deepstash

Beta

The Feynman Technique: The Best Way to Learn Anything

4 Steps to the Feynman Technique.

  1. Teach it to a child. Write down what you know about the subject in plain language. This forces you to understand the concept at a deeper level and simplify relationships and connections between ideas.
  2. Review the gaps in your knowledge that you uncovered in step 1. Identifying the boundaries of your understanding limits possible mistakes and increase chances of success.
  3. Organize and Simplify your new set of hand-crafted notes. A good indication that your understanding in that area still needs some work is If the explanation isn’t simple or sounds confusing.
  4. (optional): Transmit.The ultimate test of your knowledge is your capacity to convey it to another.

1182 SAVES


This is a professional note extracted from an online article.

Read more efficiently

Save what inspires you

Remember anything

IDEA EXTRACTED FROM:

The Feynman Technique: The Best Way to Learn Anything

The Feynman Technique: The Best Way to Learn Anything

https://fs.blog/2012/04/feynman-technique/

fs.blog

2

Key Ideas

The Feynman Technique

Richard Feynman understood the difference between:

  • knowing something and
  • knowing the name of something

He created a formula for learning that ensured he understood something better than everyone else.

4 Steps to the Feynman Technique.

  1. Teach it to a child. Write down what you know about the subject in plain language. This forces you to understand the concept at a deeper level and simplify relationships and connections between ideas.
  2. Review the gaps in your knowledge that you uncovered in step 1. Identifying the boundaries of your understanding limits possible mistakes and increase chances of success.
  3. Organize and Simplify your new set of hand-crafted notes. A good indication that your understanding in that area still needs some work is If the explanation isn’t simple or sounds confusing.
  4. (optional): Transmit.The ultimate test of your knowledge is your capacity to convey it to another.

EXPLORE MORE AROUND THESE TOPICS:

SIMILAR ARTICLES & IDEAS:

The Feynman Technique

... is the perfect strategy for learning something new, deepening your understanding of a concept, enhancing your recall of certain ideas, or reviewing for tests.

The process t...

Richard Feynman

... the Nobel Prize-winning physicist, was recognized as someone who could clearly explain complex topics in a way that everybody—even those without degrees in the sciences—could understand

While studying at Princeton, Feynman began recording and connecting the information he knew with the things that he either didn't know or didn't understand.
This resulted in a complete notebook of topics and subjects that he had disassembled, translated, reassembled, and written down in simple terms.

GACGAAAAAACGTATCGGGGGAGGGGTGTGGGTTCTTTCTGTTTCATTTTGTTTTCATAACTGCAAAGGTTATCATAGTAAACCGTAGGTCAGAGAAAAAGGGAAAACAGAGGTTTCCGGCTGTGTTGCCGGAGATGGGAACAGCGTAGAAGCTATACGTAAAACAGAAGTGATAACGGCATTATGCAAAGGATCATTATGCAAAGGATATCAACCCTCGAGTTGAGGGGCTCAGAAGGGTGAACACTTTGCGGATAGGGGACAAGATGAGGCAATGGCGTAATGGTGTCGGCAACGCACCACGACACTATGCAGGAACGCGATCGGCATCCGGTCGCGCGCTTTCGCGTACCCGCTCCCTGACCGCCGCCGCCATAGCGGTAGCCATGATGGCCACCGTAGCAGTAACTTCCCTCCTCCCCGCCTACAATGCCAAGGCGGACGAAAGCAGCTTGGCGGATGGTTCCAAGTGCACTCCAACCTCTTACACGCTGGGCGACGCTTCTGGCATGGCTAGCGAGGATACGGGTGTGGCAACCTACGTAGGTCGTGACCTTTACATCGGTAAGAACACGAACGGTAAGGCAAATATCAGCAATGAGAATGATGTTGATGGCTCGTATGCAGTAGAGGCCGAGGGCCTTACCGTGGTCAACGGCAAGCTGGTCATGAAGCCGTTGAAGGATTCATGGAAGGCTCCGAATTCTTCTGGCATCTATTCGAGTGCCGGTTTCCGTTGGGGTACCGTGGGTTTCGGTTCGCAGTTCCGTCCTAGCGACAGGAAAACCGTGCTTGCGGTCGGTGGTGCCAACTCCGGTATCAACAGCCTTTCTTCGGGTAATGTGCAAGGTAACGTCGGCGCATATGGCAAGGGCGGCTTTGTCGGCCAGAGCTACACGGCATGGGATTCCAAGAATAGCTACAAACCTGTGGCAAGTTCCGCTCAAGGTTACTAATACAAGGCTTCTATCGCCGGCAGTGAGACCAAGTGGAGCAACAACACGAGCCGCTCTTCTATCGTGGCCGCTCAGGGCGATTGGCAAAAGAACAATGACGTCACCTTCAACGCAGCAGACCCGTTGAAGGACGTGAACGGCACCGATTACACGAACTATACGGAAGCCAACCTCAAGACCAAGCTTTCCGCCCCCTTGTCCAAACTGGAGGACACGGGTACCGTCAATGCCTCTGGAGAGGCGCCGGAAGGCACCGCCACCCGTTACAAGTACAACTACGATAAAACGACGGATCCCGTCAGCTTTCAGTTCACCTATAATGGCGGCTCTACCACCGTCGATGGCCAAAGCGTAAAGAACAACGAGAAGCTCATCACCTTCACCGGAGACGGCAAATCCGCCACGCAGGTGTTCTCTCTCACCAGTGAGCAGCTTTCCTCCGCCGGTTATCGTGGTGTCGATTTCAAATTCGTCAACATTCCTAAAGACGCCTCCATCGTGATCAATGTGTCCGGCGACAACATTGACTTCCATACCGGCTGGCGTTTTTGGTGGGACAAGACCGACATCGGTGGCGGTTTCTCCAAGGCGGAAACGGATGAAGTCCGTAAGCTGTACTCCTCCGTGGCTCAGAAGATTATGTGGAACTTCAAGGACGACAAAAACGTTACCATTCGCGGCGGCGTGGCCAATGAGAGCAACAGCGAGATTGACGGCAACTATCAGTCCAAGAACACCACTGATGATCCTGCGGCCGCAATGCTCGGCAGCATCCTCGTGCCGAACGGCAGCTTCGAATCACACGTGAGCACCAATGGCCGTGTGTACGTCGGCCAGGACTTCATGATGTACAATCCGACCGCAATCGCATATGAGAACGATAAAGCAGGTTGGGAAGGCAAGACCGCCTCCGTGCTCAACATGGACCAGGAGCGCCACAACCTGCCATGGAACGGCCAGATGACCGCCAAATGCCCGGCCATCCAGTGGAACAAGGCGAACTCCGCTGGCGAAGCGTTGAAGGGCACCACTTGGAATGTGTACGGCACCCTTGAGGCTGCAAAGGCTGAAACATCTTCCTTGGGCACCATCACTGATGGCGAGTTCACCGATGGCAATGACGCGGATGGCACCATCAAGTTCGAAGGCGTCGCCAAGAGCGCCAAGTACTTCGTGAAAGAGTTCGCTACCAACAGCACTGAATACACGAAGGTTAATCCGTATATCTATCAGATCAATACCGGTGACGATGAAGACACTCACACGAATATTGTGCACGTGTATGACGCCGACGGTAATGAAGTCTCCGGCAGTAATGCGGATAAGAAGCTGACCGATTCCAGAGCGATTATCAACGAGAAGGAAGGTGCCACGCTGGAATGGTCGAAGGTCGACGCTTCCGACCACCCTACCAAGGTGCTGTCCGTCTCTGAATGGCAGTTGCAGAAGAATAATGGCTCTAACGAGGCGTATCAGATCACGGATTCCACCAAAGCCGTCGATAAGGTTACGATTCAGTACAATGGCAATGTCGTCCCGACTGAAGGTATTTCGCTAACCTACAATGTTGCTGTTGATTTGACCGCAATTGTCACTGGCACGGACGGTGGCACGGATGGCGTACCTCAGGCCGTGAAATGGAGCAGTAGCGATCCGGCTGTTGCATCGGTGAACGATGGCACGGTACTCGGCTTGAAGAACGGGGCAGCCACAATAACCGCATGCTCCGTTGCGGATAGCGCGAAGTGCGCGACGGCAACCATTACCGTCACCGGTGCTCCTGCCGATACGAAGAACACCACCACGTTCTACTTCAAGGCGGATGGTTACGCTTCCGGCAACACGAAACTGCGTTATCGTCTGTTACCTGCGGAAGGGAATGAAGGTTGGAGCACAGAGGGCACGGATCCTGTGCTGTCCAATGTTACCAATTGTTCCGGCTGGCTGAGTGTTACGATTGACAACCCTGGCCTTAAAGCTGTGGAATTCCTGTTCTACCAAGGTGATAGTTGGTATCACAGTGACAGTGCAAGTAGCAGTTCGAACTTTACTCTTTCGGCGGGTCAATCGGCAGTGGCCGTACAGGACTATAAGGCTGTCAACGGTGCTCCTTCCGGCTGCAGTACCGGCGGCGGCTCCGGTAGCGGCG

The Benefits of the Feynman Technique
  • It helps you gain a complete understanding of what you're learning.
  • Use the Feynman Technique if you are struggling with tough subject matter.
  • It helps to improve your teaching skills.
  • It increases your capacity to use critical thinking skills.

3 more ideas

Richard Feynman (1918–1988) "The Great Explainer”

He is considered to be one of the most important physicists of all time.

Feynman was brilliant, eloquent, and an exquisitely passionate thinker who stands unequivocally for his...
The Feynman Technique
The Feynman technique for teaching and communication is a mental model (a breakdown of his personal thought process) to convey information using to the point thoughts and simple language.

Feynman started to record and connect the things he did know with those he did not know, resulting in a thorough notebook of subjects that had been disassembled, translated, and recorded.

We can use this same model to learn new concepts.

“In order to talk to each other, we have to have words, and that’s all right. It’s a good idea to try to see the difference, and it’s a good idea to know when we are teaching the tools of sc...

“In order to talk to each other, we have to have words, and that’s all right. It’s a good idea to try to see the difference, and it’s a good idea to know when we are teaching the tools of science, such as words, and when we are teaching science itself.” 

Richard Feynman

2 more ideas

Google once, then start sketching

When you need to understand something unfamiliar to you, do some searches to have a quick overview of what other people have said about the topic. 

But to avoid going down on...

Get inside the right people's heads

Knowledge often comes not only from asking the right questions but meeting with the right people. So don't just seek smart people. Seek the right smart people.

There are key insights experts can’t reveal. The most valuable insights often come from people who are closest to a product, policy, or service but outside your sphere.

Teach to know

If you can't explain it with simple words, you don't really understand it. So write out everything you know about a subject as if you were teaching it to someone else.

Go beyond the professional jargon and assess if you really understand that complicated terminology.